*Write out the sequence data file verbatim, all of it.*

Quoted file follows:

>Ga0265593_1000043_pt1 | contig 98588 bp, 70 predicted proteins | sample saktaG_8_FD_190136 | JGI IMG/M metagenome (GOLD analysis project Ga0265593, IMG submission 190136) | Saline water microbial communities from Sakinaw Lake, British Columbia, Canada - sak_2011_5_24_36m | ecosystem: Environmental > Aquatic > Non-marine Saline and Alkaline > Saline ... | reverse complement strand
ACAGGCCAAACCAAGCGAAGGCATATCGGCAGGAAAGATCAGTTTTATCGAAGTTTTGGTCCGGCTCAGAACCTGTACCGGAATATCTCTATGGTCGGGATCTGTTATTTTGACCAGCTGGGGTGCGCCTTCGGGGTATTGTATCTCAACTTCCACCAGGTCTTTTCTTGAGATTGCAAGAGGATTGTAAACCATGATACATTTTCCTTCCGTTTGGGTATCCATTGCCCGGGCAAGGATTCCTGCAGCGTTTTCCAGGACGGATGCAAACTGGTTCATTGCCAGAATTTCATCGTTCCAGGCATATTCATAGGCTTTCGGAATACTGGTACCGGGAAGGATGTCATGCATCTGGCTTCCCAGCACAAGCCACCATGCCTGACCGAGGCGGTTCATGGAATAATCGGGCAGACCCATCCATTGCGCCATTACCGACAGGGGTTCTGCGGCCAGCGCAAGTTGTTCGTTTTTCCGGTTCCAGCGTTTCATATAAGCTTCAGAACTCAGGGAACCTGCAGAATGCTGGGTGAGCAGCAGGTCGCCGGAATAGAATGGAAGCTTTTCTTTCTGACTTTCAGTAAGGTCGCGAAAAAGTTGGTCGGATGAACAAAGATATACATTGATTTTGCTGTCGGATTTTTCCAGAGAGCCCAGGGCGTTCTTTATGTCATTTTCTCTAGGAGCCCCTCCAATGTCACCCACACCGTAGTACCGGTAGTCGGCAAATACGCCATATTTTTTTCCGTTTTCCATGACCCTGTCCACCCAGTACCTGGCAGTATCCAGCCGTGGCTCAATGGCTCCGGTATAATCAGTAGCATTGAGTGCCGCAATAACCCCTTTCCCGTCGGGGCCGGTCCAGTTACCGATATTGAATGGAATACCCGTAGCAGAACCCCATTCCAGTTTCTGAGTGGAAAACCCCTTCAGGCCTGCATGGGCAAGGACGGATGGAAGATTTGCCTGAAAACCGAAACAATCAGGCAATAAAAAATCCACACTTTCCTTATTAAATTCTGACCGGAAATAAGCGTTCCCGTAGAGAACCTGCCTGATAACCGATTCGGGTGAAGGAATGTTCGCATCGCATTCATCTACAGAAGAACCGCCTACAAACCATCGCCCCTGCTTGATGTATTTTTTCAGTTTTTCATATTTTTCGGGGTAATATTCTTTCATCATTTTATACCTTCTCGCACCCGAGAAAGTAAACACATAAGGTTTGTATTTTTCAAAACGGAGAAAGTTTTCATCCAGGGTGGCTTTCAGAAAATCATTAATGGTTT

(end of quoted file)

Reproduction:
>Ga0265593_1000043_pt1 | contig 98588 bp, 70 predicted proteins | sample saktaG_8_FD_190136 | JGI IMG/M metagenome (GOLD analysis project Ga0265593, IMG submission 190136) | Saline water microbial communities from Sakinaw Lake, British Columbia, Canada - sak_2011_5_24_36m | ecosystem: Environmental > Aquatic > Non-marine Saline and Alkaline > Saline ... | reverse complement strand
ACAGGCCAAACCAAGCGAAGGCATATCGGCAGGAAAGATCAGTTTTATCGAAGTTTTGGTCCGGCTCAGAACCTGTACCGGAATATCTCTATGGTCGGGATCTGTTATTTTGACCAGCTGGGGTGCGCCTTCGGGGTATTGTATCTCAACTTCCACCAGGTCTTTTCTTGAGATTGCAAGAGGATTGTAAACCATGATACATTTTCCTTCCGTTTGGGTATCCATTGCCCGGGCAAGGATTCCTGCAGCGTTTTCCAGGACGGATGCAAACTGGTTCATTGCCAGAATTTCATCGTTCCAGGCATATTCATAGGCTTTCGGAATACTGGTACCGGGAAGGATGTCATGCATCTGGCTTCCCAGCACAAGCCACCATGCCTGACCGAGGCGGTTCATGGAATAATCGGGCAGACCCATCCATTGCGCCATTACCGACAGGGGTTCTGCGGCCAGCGCAAGTTGTTCGTTTTTCCGGTTCCAGCGTTTCATATAAGCTTCAGAACTCAGGGAACCTGCAGAATGCTGGGTGAGCAGCAGGTCGCCGGAATAGAATGGAAGCTTTTCTTTCTGACTTTCAGTAAGGTCGCGAAAAAGTTGGTCGGATGAACAAAGATATACATTGATTTTGCTGTCGGATTTTTCCAGAGAGCCCAGGGCGTTCTTTATGTCATTTTCTCTAGGAGCCCCTCCAATGTCACCCACACCGTAGTACCGGTAGTCGGCAAATACGCCATATTTTTTTCCGTTTTCCATGACCCTGTCCACCCAGTACCTGGCAGTATCCAGCCGTGGCTCAATGGCTCCGGTATAATCAGTAGCATTGAGTGCCGCAATAACCCCTTTCCCGTCGGGGCCGGTCCAGTTACCGATATTGAATGGAATACCCGTAGCAGAACCCCATTCCAGTTTCTGAGTGGAAAACCCCTTCAGGCCTGCATGGGCAAGGACGGATGGAAGATTTGCCTGAAAACCGAAACAATCAGGCAATAAAAAATCCACACTTTCCTTATTAAATTCTGACCGGAAATAAGCGTTCCCGTAGAGAACCTGCCTGATAACCGATTCGGGTGAAGGAATGTTCGCATCGCATTCATCTACAGAAGAACCGCCTACAAACCATCGCCCCTGCTTGATGTATTTTTTCAGTTTTTCATATTTTTCGGGGTAATATTCTTTCATCATTTTATACCTTCTCGCACCCGAGAAAGTAAACACATAAGGTTTGTATTTTTCAAAACGGAGAAAGTTTTCATCCAGGGTGGCTTTCAGAAAATCATTAATGGTTT